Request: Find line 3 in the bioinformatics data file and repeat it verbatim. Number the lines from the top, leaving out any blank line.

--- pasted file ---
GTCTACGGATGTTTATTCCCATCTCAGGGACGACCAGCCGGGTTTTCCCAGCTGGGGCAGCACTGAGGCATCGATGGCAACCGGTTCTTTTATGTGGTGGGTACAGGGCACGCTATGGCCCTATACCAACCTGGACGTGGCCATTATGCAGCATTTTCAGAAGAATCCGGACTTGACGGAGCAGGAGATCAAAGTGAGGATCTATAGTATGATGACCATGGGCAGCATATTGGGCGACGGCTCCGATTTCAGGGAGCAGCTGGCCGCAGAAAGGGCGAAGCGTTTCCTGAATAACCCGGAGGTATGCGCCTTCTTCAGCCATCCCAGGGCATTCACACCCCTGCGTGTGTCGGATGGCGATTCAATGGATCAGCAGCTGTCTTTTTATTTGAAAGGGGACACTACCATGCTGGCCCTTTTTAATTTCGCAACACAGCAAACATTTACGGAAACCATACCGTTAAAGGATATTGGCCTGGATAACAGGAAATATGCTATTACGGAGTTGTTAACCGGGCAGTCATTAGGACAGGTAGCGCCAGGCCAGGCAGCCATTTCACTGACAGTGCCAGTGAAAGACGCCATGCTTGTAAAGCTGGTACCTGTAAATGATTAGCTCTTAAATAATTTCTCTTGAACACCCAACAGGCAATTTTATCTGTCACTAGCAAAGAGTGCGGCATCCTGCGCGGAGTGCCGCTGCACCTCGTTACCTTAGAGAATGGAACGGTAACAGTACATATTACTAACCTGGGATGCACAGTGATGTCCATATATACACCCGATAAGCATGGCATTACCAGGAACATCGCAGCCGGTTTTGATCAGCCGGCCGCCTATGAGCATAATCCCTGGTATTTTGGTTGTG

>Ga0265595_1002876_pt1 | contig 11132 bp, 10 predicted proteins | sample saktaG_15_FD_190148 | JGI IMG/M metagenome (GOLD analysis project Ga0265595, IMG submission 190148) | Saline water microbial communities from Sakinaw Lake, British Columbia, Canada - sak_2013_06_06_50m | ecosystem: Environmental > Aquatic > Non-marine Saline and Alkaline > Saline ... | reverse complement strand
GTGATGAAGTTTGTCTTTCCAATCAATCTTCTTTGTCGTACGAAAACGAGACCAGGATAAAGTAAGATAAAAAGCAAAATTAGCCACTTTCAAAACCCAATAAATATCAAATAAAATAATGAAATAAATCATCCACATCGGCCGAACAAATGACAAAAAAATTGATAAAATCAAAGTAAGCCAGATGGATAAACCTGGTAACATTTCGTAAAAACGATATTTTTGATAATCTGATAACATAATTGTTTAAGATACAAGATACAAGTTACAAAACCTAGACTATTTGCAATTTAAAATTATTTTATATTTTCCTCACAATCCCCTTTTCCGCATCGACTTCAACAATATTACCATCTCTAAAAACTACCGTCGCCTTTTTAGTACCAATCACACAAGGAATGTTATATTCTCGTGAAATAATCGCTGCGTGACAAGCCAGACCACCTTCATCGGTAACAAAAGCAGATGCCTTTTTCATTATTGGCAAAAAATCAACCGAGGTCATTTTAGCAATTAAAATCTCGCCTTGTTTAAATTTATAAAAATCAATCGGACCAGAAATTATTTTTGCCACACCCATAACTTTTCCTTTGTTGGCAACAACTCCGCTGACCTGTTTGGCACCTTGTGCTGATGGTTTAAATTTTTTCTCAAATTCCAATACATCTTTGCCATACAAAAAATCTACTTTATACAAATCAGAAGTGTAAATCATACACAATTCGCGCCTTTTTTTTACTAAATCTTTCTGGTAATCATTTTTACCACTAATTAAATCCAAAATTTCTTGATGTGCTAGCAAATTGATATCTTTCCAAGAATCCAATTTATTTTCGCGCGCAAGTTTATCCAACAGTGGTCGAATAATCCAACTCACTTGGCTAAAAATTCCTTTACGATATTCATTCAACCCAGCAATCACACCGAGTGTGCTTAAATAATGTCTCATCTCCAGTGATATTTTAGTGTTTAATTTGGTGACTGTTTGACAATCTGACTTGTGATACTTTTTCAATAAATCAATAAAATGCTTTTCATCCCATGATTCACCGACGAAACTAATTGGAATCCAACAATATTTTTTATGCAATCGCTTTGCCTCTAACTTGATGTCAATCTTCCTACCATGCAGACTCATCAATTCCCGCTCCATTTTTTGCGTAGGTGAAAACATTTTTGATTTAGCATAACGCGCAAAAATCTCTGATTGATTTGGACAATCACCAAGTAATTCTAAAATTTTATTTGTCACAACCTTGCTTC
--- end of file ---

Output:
GTGATGAAGTTTGTCTTTCCAATCAATCTTCTTTGTCGTACGAAAACGAGACCAGGATAAAGTAAGATAAAAAGCAAAATTAGCCACTTTCAAAACCCAATAAATATCAAATAAAATAATGAAATAAATCATCCACATCGGCCGAACAAATGACAAAAAAATTGATAAAATCAAAGTAAGCCAGATGGATAAACCTGGTAACATTTCGTAAAAACGATATTTTTGATAATCTGATAACATAATTGTTTAAGATACAAGATACAAGTTACAAAACCTAGACTATTTGCAATTTAAAATTATTTTATATTTTCCTCACAATCCCCTTTTCCGCATCGACTTCAACAATATTACCATCTCTAAAAACTACCGTCGCCTTTTTAGTACCAATCACACAAGGAATGTTATATTCTCGTGAAATAATCGCTGCGTGACAAGCCAGACCACCTTCATCGGTAACAAAAGCAGATGCCTTTTTCATTATTGGCAAAAAATCAACCGAGGTCATTTTAGCAATTAAAATCTCGCCTTGTTTAAATTTATAAAAATCAATCGGACCAGAAATTATTTTTGCCACACCCATAACTTTTCCTTTGTTGGCAACAACTCCGCTGACCTGTTTGGCACCTTGTGCTGATGGTTTAAATTTTTTCTCAAATTCCAATACATCTTTGCCATACAAAAAATCTACTTTATACAAATCAGAAGTGTAAATCATACACAATTCGCGCCTTTTTTTTACTAAATCTTTCTGGTAATCATTTTTACCACTAATTAAATCCAAAATTTCTTGATGTGCTAGCAAATTGATATCTTTCCAAGAATCCAATTTATTTTCGCGCGCAAGTTTATCCAACAGTGGTCGAATAATCCAACTCACTTGGCTAAAAATTCCTTTACGATATTCATTCAACCCAGCAATCACACCGAGTGTGCTTAAATAATGTCTCATCTCCAGTGATATTTTAGTGTTTAATTTGGTGACTGTTTGACAATCTGACTTGTGATACTTTTTCAATAAATCAATAAAATGCTTTTCATCCCATGATTCACCGACGAAACTAATTGGAATCCAACAATATTTTTTATGCAATCGCTTTGCCTCTAACTTGATGTCAATCTTCCTACCATGCAGACTCATCAATTCCCGCTCCATTTTTTGCGTAGGTGAAAACATTTTTGATTTAGCATAACGCGCAAAAATCTCTGATTGATTTGGACAATCACCAAGTAATTCTAAAATTTTATTTGTCACAACCTTGCTTC